In an important July 18th, 2012 post, media consultant Chris Dorr speaks some difficult truths to indie filmmakers.
Chris Dorr called his post "Filmmakers Need to Find a New Lens" to suggest to indie filmmakers - many of whom have been slow to adapt to the New World - that the tools they've been using are the wrong ones for the current situation.
In particular, both Chris Dorr and I have become advocates for using social media.
And you can't just use the new tools of social media without a deeper understanding of how the role of the audience has changed in the New world of film circulation.
In other words, it isn't enough to have a screening at a prestigious festival, or to build a successful Kickstarter campaign, or to have a Facebook page for your film. Filmmakers need to understand how concepts like "engagement" and "spreadable" have fundamentally changed what it means to be an indie filmmaker.
In his post, Chris Dorr implores indie filmmakers to shift the way they think about how their work will be received by the audience: Your audience is no longer simply "passive consumers who simply want to watch what you give them. The Internet has changed all that. Now people are powerful users who want to engage with and share media. Passivity has been thrown out the window."
I think Chris Dorr has hit on a fundamental problem in today's indie film culture - a problem that is perpetuated by many film educators who haven't adapted to the new realities of film marketing and circulation in the digital age.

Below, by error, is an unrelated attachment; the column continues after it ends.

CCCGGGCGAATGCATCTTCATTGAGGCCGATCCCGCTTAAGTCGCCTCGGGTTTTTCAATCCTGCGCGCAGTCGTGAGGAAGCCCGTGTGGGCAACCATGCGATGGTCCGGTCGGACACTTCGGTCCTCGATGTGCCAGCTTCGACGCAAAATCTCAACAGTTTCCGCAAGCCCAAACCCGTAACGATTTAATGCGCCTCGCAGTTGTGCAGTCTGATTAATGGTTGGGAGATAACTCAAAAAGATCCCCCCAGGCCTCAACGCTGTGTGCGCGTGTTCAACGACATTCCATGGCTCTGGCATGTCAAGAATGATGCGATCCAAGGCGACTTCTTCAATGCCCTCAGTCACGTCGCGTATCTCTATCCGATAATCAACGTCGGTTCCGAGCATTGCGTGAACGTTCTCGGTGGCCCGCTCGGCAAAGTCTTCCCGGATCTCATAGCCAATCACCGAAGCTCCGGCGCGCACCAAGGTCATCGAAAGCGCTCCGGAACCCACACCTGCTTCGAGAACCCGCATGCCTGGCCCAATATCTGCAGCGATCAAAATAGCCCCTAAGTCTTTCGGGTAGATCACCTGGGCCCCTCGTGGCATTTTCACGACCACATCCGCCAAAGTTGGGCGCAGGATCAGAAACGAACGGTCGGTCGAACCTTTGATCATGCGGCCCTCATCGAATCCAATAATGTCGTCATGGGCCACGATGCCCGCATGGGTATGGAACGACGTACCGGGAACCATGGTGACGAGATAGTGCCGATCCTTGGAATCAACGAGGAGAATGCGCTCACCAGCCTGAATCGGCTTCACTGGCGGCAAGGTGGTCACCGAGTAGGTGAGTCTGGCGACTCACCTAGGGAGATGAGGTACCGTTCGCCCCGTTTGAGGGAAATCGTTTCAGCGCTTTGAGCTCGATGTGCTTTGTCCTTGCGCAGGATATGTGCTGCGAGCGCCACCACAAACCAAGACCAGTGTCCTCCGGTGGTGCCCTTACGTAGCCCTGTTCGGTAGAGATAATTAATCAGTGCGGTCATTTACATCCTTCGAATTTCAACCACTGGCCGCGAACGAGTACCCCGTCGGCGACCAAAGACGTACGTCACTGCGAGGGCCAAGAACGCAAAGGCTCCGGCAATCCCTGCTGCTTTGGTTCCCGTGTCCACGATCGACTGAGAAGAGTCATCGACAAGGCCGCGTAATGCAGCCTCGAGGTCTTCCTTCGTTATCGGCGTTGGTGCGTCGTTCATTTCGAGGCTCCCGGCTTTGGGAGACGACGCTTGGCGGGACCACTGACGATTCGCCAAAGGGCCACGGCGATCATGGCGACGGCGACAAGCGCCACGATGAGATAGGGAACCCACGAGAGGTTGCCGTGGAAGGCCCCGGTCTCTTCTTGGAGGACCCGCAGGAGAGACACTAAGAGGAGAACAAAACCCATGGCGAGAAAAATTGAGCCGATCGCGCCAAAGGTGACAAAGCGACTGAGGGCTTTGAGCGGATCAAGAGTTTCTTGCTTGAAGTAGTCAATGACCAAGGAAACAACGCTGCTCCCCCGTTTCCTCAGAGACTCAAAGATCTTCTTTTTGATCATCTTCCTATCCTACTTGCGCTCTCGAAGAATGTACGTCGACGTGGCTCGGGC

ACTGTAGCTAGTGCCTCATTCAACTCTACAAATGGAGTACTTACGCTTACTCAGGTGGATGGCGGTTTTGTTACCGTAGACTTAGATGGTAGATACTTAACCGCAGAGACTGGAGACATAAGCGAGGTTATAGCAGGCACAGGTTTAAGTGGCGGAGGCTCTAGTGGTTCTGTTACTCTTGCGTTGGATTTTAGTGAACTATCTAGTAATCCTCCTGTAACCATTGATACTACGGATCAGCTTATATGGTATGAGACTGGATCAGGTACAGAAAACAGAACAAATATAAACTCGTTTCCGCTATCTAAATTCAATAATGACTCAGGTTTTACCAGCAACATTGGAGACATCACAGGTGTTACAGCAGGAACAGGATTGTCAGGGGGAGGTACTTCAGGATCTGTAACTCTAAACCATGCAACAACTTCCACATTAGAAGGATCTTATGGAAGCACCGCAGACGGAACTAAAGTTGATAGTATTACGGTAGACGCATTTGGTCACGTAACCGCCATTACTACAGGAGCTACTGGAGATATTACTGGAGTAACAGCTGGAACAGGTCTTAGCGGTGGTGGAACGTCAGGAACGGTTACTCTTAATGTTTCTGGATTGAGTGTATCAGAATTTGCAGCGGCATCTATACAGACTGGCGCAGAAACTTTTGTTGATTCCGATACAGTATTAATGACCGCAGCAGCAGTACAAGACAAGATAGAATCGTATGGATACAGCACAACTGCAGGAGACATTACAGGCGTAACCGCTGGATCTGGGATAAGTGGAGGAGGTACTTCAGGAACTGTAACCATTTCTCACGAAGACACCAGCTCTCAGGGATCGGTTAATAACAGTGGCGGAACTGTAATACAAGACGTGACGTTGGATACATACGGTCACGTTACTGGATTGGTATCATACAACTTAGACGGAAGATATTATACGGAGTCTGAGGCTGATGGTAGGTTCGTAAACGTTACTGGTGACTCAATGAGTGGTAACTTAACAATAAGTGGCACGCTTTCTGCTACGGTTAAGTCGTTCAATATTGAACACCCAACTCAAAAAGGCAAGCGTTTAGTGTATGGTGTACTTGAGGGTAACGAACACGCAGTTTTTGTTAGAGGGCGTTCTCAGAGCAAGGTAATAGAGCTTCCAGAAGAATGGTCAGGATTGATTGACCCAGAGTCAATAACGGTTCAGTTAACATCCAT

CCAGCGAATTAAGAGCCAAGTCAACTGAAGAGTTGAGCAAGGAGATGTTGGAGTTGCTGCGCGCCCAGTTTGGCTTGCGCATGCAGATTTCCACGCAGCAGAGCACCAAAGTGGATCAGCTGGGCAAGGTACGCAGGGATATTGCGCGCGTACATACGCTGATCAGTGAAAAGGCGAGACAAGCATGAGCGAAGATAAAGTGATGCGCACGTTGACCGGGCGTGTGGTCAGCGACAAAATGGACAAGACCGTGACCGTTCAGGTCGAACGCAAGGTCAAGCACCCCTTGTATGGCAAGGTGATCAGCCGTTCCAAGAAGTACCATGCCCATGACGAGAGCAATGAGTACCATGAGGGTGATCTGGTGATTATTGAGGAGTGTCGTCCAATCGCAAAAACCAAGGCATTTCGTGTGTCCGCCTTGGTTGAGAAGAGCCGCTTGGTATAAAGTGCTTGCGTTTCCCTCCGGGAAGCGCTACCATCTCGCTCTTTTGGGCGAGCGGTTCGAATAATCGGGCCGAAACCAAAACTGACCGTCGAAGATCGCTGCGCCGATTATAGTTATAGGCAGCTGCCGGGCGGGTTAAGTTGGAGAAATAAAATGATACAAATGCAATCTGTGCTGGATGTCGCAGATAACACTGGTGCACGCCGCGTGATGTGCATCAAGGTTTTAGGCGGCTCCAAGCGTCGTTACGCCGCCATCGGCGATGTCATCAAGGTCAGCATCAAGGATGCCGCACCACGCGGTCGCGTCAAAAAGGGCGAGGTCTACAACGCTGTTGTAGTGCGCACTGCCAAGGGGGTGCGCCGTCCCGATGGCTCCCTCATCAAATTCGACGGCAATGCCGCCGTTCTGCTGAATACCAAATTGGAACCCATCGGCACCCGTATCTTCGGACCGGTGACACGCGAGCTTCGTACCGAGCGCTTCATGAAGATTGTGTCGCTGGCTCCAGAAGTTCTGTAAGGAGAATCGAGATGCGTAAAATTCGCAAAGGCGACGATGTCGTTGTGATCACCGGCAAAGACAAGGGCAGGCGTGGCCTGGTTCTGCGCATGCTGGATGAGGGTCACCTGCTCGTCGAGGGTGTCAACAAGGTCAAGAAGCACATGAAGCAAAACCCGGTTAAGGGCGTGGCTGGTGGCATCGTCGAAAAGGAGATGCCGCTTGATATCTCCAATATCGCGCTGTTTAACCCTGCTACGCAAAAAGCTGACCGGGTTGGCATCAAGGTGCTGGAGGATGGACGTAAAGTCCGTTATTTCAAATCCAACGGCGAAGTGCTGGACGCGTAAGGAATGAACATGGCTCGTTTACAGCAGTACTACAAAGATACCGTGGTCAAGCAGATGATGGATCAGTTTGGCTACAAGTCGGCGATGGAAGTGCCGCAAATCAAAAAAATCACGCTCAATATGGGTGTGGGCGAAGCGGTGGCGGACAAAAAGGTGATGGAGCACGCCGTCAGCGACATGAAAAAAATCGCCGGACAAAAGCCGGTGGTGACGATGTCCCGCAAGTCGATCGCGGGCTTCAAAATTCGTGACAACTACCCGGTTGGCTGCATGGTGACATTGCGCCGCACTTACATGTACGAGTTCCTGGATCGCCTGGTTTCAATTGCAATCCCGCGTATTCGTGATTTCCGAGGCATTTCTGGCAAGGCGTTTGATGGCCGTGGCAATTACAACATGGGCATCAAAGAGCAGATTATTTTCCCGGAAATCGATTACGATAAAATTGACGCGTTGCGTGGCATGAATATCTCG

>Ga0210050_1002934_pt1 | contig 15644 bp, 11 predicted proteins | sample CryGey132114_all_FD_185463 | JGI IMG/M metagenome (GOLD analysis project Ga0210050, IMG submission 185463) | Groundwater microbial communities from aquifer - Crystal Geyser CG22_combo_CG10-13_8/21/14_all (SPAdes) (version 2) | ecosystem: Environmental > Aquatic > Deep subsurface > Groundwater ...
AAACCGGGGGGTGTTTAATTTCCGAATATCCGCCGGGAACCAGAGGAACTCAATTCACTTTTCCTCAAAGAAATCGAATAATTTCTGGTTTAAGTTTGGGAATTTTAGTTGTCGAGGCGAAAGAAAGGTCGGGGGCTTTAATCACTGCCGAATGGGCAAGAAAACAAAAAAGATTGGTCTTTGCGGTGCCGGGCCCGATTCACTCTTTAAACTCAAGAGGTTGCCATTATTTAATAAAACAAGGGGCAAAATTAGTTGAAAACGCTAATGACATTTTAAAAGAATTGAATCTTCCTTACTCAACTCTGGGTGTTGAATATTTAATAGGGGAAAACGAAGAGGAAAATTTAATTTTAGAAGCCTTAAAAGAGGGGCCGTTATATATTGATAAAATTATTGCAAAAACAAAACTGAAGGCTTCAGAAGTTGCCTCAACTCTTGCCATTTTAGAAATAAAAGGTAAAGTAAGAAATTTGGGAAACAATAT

Most of the film students I encounter still don't get it. Although all the film students I meet are personally web-savvy, the necessary mindset of the New World of film circulation hasn't dawned on many of them yet. They still see their job as simply creating compelling content. And many of their teachers are still focused exclusively on making good films. They know that making a good film is hard - and they operate from an Old World mindset (i.e., "goods films speak for themselves").
Many indie filmmakers and film educators still (erroneously) think that getting into a festival is the goal. After all, aren't festivals where someone else will discover your film and then do all the dirty work of selling it?
Those days are gone.
Here's how Chris Dorr puts it: "Do independent filmmakers really want to grab a new mindset, grapple with social tools and thereby really connect with people? Are they prepared to find a new lens through which to look at themselves and at their audience? In order for more to do so, they have to cast aside the mass media mindset. They have to not only look at their potential audience in a new way, they have to look at themselves in a new way. They have to get rid of their own passivity. Those filmmakers that take the leap and really work hard at it, have a chance to gather fans and create a sustainable business. But changing the fundamental way you think about the world and how you see the world and therefore how you act in the world is very hard to do. Most indie filmmakers, to date, are not doing so."